What to do when you’re
slapped with an eviction notice…
There are few experiences as threatening as the prospect of being thrown out of your own home. High stakes eviction battles are fought everyday in New York City Housing Court. When the roof over your head is on the line, you want to stack the deck in your favor in every way possible. Here are seven keys to winning your case and protecting yourself. They’re time-tested principles New York landlord tenant lawyer Jeff McAdams has successfully used in defending client rights for almost 20 years.
1) Be knowledgeable about your rights. Your landlord cannot evict you from your apartment without going through an extensive Court process. Any attempts to remove you from your home without a Court order are illegal. In fact, the landlord can then be charged with a crime.
2) Have a solid argument. There are a multitude of rules and regulations that govern the eviction process in New York. You’ll need a Landlord Tenant attorney to determine the specific laws that apply to your case and shield you, and which ones your landlord may have violated. A Housing Court Judge will need clear legal reasons to temporarily halt the landlord’s attempts to get you out, and ultimately to decide in your favor.
If you’re being evicted in a non-payment proceeding, a delay may give you time to come up with the back rent due. However, you’ll be in a stronger position if you put the rent in escrow, so that the Court knows it will be paid if the dispute can be resolved. Your argument will then have more credibility, and you’re more likely to get a ruling in your favor.
3) Show evidence. The more evidence you have to support your position, the better. Any written complaints you’ve made, along with photographs of bad conditions in your unit help to prove your claims. Show them all to your lawyer.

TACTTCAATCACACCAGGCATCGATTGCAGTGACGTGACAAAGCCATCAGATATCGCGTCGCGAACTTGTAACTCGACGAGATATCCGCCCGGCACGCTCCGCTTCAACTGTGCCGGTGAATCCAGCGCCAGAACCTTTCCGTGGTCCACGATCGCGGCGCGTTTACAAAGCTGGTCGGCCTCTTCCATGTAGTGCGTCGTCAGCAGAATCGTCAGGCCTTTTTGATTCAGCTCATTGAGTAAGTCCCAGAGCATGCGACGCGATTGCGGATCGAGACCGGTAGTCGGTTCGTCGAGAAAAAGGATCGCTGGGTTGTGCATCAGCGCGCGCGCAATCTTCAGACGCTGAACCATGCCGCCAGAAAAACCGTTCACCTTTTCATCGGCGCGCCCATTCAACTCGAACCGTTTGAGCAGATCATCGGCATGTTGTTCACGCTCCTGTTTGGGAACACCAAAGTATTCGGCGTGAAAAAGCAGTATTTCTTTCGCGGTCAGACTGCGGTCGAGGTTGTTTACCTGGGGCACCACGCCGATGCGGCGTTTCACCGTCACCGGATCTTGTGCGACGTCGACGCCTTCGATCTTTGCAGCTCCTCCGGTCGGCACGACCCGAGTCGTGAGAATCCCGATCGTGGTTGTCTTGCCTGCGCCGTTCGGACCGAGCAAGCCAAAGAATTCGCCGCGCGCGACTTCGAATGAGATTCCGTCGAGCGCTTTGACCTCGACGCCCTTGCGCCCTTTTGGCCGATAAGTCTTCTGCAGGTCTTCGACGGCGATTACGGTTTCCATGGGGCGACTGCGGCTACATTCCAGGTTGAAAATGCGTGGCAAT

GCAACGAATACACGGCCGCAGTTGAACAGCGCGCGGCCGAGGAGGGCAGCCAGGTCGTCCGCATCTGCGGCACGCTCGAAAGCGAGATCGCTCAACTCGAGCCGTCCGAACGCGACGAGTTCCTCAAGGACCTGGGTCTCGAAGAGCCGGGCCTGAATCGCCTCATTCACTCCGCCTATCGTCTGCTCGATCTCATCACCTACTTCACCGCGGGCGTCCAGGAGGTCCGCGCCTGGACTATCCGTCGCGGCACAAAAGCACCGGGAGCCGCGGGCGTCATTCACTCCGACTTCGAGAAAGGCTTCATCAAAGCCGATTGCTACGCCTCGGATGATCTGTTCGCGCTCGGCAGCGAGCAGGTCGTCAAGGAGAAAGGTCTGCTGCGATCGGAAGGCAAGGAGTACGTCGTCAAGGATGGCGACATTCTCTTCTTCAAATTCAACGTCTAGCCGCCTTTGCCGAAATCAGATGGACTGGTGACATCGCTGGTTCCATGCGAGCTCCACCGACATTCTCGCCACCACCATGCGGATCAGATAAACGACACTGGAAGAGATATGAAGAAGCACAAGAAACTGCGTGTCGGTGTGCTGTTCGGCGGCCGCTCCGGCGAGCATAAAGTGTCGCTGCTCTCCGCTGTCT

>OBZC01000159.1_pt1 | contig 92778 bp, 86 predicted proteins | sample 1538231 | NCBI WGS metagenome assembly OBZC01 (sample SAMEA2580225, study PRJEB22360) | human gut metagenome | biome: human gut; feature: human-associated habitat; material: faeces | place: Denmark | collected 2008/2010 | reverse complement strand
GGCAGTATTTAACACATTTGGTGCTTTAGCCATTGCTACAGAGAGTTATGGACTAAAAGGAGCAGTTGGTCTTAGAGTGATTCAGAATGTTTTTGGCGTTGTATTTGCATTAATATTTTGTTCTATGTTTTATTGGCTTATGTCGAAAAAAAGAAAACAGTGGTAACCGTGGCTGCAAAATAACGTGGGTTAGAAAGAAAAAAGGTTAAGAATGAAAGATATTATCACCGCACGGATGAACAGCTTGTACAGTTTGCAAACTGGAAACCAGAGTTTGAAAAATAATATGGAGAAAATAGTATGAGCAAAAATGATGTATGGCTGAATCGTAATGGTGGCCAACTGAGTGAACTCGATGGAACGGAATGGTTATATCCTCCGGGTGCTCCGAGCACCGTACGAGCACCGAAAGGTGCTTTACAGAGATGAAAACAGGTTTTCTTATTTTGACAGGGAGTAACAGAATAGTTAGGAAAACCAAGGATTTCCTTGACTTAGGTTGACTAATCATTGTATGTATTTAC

4) Hire an attorney who knows how to operate within the Housing Court system. Landlord Tenant law is one of the most complex of all legal practices. It’s in your best interests to retain a law firm with a focus on these cases, and more specifically on defending tenant rights. Look for many years of experience, and a background of success. You want an attorney who has prevailed for clients numerous times, and can steer you safely through your case.
5) Keep perception on your side. Judges and juries are people first. After all the facts are taken into consideration in a lawsuit, a swaying factor is that people tend to rule in favor of those they like. We all generally empathize with those who appear to have been treated unjustly. Therefore, in all your interactions with the Court system, your posture should communicate that you are fair, reasonable, and nice. Then there’s a greater likelihood of others deciding you’ve been victimized, and deserve to win your case.
6) Have staying power. Set aside the funds to fight it out. Landlords know that in many instances they can outspend tenants and wear them down. If it appears you’re willing to go the distance through trial, there’s a better chance of your landlord agreeing to settle.
7) Maintain your composure. Don’t let your opponents, the Judge or the jury see you sweat or lose your temper. These reactions can suggest a lack of credibility. Also, a case where tensions run high is a harder case to win.
You can learn more about safeguarding your tenant rights in a new Special Report published by McAdams Law. It’s completely free, and you may be shocked and surprised by what you learn. Just click to download:
How to Protect Yourself
Against a Ruthless, Greedy Landlord
If you’ve received a notice of eviction, call Jeff McAdams now. The faster you act to protect your interests, the more likely it is you’ll win your case. You can reach him at 212-406-5145.
Click here to see Success Stories and results
Jeff McAdams, Esq. has obtained for clients.
305 Broadway, Suite 610
New York, NY 10007
Fax: (212) 619-0714
The information you obtain at this site is not, nor is it intended to be, legal advice. You should consult an attorney for individual advice regarding your own situation.
Copyright 2008 McAdamsLaw